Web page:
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Unholy Ghost: Writers on Depression Paperback – January 8, 2002


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Product Details

  • Paperback: 320 pages
  • Publisher: William Morrow Paperbacks; Reprint edition (January 8, 2002)
  • Language: English
  • ISBN-10: 0060007826
  • ISBN-13: 978-0060007829
  • Product Dimensions: 5.3 x 7.9 x 0.8 inches
  • Shipping Weight: 15.2 ounces (View shipping rates and policies)
  • Average Customer Review: 4.2 out of 5 stars  See all reviews (37 customer reviews)
  • Amazon Best Sellers Rank: #259,955 in Books (See Top 100 in Books)

Editorial Reviews

Amazon.com Review

"A reader on melancholy," the editor calls this book: a collection of 22 modern essays about depression by writers (several well known) who know their subject intimately. Some face depression as a sudden interruption of a previously gratifying life; others have never known life without it. Their words wrestle to express their vision, their gloom, their attempts to cope, their interactions, their isolation, and, often, their reactions to medications. Some attempt to analyze their depression; others just want you to know what it's like. Besides the essays by writers who have experienced depression firsthand, editor Nell Casey (also a writer of one of the chapters) includes a few essays by their spouses and siblings about what it was like to live with a person suffering from depression.

The writers' descriptions of "dwelling in depression's dark wood" (William Styron) are disturbing and haunting, laden with vivid imagery. "My heart pumped dread," writes Lesley Dormen. David Karp describes his depression as sometimes a "grief knot" in his throat, sometimes chest pain like a heart attack, sometimes "an awful heaviness" in his eyes and head. From her teenage years, Darcey Steinke would wrap herself in an old comforter and lie in a fetal position on top of her shoes in the closet (her brother called this her "poodle bed"). Nancy Mairs describes being institutionalized: "Lock [a woman] into a drab and dirty space with dozens of other wayward souls, make sure that she is never alone, feed her oatmeal and bananas until her bowels are starched solid, drug her to the eyeballs so that she can scarcely read or speak, and threaten to shoot bolts of electricity through her brain." If you want to know depression from the inside, from thoroughly gifted writers, you'll find it here. --Joan Price --This text refers to an out of print or unavailable edition of this title.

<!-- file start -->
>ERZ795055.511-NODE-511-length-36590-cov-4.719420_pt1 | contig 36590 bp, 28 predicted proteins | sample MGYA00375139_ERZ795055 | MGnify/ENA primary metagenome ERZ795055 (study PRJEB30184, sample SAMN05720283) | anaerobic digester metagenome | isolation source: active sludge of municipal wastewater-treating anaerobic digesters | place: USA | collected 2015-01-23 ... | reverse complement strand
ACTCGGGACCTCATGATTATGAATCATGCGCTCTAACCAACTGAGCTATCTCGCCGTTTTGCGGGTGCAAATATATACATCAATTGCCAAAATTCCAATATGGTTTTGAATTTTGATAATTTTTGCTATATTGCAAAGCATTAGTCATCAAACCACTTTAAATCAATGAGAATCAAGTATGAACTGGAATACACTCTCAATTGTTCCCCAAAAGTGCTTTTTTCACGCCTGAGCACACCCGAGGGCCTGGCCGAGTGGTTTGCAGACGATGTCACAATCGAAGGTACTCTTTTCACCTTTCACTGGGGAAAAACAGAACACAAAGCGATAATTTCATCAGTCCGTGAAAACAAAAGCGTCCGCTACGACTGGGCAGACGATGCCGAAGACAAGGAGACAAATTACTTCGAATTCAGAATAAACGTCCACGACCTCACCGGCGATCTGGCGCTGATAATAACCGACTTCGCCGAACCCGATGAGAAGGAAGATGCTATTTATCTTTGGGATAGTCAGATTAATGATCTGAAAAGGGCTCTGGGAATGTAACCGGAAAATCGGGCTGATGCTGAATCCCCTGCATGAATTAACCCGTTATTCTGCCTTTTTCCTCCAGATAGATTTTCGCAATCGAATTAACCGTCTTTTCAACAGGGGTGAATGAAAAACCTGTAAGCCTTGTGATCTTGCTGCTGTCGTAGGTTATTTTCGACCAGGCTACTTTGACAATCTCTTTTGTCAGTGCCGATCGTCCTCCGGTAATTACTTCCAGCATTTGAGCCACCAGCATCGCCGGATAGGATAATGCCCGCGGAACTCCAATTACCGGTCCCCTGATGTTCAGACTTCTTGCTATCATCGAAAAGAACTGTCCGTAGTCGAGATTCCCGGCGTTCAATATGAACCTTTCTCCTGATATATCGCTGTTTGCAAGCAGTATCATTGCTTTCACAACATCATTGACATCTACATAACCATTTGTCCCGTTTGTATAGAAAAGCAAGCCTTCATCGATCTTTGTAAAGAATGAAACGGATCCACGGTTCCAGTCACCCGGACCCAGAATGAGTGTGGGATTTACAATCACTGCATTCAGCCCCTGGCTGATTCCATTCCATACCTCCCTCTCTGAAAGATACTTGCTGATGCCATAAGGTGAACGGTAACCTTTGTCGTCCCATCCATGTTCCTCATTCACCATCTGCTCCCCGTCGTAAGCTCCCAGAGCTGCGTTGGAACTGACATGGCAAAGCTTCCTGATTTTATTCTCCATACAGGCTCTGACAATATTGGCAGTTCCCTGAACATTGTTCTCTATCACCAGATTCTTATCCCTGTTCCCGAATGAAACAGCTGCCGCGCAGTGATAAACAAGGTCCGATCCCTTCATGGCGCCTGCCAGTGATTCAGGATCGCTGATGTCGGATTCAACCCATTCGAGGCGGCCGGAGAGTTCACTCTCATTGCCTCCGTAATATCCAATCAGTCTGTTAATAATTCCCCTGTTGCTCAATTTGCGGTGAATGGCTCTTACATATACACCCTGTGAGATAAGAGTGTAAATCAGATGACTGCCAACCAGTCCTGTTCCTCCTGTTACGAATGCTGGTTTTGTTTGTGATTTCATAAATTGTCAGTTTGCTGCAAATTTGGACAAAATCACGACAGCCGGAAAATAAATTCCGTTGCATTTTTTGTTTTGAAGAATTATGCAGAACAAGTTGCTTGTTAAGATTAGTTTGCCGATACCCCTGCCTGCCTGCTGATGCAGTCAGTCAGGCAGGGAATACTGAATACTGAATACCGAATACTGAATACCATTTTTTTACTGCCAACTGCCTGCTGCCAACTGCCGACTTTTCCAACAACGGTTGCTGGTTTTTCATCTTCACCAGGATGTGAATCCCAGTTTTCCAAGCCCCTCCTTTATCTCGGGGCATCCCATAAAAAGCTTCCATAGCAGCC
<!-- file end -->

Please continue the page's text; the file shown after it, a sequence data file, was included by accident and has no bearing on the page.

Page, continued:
From Publishers Weekly

The recipient of a Carter Center fellowship for mental health journalism, Casey has compiled a widely varied collection in which authors reckon with their personal experience of depression the "unholy ghost" to which poet Jane Kenyon famously referred. Well-known writers such as Donald Hall and Ann Beattie rub shoulders with talented newcomers like Maud Casey and Joshua Wolf Shenk in pieces that alternate between startling eloquence and the kind of vague, self-indulgent writing that turns some readers away from memoirs. Lee Stringer concludes her contribution with the revelation that "perhaps what we call depression isn't really a disorder at all, but an alarm of sorts, alerting us that something is undoubtedly wrong," while Lesley Dormen resorts to cliches ("My heart pumped dread"). Among the most engaging essays are Rose Styron's response to husband William Styron's Darkness Visible, in which she writes about comic moments that her husband, in the throes of depression, was too blue to appreciate. Responding to spouse Chase Twichell's essay, novelist Russell Banks writes that he has "learned to feel for my wife and to avoid feeling with her." As a whole, the collection is a valuable contribution to the field of depression studies, and will lend some insight and cheer to those struggling with this little-understood condition. (Mar.)
Copyright 2001 Reed Business Information, Inc. --This text refers to an out of print or unavailable edition of this title.

Customer Reviews

It surprises me that the book was a bestseller.
Jonathan Carr
I would highly recommend this book to people with depression, but also to friends and family members of a person with depression.
LMS
The reader is given an opportunity to intimately connect with each writer's experience of anguish.
Kathryn P. Harper

Most Helpful Customer Reviews

75 of 75 people found the following review helpful By A Customer on June 25, 2001
Format: Hardcover Verified Purchase